- Chloreathetosis (involuntary, jerky muscle movements)
- Muscle rigidity
- Spasticity
- Ataxia (inability to coordinate movements)
- Confusion
- Disorientation
- Painful muscle spasms
- Difficulty talking
- Poorly articulated speech
- Visual impairment

NBIA and MS are different diseases, to be certain. NBIA starts in childhood predominantly and is very aggressive; there is currently no treatment or cure. But if you look at the symptoms, there is a lot to compare to MS.
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Postby mshusband » Mon May 24, 2010 11:02 am

A co-worker of mine today happened to be in my office talking to me ... and it just happened she was just put on a new medication that has something to do with Parkinson's.

ANYWAY ... she went on to describe how she was in a BAD car accident a few years ago, the car flipped several times, and recently she has started experiencing neurological problems as a result of the injuries.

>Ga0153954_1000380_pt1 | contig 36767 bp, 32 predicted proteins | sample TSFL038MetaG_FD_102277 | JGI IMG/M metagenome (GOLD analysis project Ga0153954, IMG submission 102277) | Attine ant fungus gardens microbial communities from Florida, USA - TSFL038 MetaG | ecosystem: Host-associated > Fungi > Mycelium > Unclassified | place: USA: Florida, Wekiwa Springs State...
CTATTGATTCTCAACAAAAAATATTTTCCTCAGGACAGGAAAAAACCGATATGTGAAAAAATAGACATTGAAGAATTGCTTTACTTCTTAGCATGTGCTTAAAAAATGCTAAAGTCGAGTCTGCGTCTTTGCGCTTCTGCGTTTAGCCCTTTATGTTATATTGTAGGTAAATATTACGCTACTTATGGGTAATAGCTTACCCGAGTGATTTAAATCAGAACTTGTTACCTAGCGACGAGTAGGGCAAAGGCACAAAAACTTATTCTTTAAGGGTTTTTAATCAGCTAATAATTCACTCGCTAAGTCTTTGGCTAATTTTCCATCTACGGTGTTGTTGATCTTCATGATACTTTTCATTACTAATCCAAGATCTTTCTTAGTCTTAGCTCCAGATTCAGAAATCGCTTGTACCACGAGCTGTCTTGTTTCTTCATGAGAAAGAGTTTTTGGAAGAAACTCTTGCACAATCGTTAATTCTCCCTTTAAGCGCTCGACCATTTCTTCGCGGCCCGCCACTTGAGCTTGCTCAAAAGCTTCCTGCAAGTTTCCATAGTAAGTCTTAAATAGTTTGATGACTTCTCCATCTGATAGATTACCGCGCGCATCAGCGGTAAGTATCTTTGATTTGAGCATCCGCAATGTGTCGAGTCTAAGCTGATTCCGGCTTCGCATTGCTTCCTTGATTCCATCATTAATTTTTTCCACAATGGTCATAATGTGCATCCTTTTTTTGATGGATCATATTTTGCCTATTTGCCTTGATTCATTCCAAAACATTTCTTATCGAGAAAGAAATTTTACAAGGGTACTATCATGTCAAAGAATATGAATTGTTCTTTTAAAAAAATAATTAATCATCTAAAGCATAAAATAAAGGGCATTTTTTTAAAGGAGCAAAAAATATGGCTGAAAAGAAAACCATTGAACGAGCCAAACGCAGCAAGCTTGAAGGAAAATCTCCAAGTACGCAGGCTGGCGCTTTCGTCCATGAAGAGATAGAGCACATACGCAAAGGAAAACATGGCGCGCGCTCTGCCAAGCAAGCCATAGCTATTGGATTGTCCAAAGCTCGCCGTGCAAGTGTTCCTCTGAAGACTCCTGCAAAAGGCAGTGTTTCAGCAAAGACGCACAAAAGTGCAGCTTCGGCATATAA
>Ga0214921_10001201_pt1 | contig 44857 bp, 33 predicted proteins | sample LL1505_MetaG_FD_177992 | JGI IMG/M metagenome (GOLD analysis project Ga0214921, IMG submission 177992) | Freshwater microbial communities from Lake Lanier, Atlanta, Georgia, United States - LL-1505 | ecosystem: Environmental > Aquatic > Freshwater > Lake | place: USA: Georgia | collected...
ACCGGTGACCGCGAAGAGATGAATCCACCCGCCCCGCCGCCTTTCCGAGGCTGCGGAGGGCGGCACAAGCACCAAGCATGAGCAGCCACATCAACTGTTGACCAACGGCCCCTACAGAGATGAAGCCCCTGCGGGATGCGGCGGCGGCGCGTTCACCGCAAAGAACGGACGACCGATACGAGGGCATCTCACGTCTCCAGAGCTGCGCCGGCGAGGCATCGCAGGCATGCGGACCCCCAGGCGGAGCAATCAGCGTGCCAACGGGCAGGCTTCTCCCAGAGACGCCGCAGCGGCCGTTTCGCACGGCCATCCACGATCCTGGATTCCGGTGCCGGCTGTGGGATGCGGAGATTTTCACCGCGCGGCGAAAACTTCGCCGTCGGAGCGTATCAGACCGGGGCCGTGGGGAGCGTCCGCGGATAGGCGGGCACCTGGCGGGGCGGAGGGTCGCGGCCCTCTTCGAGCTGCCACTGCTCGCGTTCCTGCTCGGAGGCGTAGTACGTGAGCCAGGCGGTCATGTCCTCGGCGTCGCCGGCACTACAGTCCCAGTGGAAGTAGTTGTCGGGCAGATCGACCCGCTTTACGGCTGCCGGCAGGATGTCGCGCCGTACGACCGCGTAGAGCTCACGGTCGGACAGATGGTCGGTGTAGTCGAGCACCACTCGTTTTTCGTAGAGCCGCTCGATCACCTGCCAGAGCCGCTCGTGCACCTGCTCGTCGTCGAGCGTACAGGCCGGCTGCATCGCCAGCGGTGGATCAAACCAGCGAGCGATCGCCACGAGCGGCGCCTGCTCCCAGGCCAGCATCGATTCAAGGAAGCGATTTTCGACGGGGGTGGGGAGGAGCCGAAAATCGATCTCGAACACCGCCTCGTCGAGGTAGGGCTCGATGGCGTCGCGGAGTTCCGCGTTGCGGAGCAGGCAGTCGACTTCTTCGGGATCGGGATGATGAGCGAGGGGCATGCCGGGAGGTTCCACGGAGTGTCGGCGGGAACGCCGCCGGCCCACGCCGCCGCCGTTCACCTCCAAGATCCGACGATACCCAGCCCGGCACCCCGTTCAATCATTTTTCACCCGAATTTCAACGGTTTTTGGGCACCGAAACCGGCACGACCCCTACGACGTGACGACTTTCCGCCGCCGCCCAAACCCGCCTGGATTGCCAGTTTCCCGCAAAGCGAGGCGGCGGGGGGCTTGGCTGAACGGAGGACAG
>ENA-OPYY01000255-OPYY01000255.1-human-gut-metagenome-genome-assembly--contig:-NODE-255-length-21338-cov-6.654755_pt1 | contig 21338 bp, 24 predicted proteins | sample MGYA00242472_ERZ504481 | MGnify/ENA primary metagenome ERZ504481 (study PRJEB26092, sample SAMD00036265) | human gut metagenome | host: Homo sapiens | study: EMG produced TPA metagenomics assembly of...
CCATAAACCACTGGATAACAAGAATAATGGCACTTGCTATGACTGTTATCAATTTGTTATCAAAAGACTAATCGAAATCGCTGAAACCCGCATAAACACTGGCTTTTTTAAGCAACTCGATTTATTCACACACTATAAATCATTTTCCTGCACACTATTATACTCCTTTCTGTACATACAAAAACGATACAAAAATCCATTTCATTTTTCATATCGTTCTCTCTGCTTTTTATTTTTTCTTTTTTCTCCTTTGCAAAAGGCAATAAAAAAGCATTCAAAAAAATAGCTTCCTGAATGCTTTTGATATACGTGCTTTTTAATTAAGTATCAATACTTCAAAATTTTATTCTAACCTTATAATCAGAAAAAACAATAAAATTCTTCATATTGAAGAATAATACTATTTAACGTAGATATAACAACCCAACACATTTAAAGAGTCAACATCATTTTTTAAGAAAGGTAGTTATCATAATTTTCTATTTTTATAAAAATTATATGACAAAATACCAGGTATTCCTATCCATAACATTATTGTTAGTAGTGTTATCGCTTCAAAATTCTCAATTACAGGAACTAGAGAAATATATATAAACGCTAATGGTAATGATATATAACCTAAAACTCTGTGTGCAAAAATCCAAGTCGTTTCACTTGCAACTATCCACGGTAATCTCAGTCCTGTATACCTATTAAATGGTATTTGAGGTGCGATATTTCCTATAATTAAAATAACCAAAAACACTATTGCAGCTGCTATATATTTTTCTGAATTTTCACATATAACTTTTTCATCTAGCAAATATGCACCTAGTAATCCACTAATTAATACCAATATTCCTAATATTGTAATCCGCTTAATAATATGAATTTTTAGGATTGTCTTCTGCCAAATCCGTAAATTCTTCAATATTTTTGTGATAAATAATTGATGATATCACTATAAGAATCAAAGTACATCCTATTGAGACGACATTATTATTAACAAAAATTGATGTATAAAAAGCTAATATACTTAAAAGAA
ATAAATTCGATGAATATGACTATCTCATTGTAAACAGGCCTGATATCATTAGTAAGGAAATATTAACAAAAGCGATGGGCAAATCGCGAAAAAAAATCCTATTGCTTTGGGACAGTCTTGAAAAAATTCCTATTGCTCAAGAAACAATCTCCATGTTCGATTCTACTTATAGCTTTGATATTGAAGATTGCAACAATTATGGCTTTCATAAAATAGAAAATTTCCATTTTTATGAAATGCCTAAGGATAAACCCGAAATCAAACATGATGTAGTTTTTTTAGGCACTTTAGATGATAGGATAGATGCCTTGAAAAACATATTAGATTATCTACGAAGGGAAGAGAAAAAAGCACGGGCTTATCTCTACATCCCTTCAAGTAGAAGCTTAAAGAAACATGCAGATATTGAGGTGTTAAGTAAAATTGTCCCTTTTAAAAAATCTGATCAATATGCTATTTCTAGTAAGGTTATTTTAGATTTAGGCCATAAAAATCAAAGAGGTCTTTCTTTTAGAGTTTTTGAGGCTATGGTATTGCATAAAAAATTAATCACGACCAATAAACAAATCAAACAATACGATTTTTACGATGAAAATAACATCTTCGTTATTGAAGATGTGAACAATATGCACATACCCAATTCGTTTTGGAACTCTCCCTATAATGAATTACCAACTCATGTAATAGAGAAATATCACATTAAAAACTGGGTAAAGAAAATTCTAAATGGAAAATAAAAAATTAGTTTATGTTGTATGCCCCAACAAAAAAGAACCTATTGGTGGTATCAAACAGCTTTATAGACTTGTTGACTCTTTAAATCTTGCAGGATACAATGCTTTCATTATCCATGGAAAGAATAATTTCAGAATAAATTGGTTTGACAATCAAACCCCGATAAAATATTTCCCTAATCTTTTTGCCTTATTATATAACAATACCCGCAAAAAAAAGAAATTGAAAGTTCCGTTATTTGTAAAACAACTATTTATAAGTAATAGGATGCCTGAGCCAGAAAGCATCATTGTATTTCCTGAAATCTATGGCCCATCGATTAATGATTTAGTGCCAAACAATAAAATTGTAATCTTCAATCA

All I could think was CCSVI and MS.

I told her, listen, since you don't have MS right now ... go talk to a doctor about CCSVI as it relates to this. There have been a lot of cases of the exact same thing happening ...

She is going to ... will be interesting to see where it goes.
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Postby BooBear » Tue May 25, 2010 3:41 am

It's amazing to think about all the maladies that are associated with varying types of blood flow restriction to the brain...and how long it took for someone to connect the dots as strongly as Dr. Zamboni has. Good work!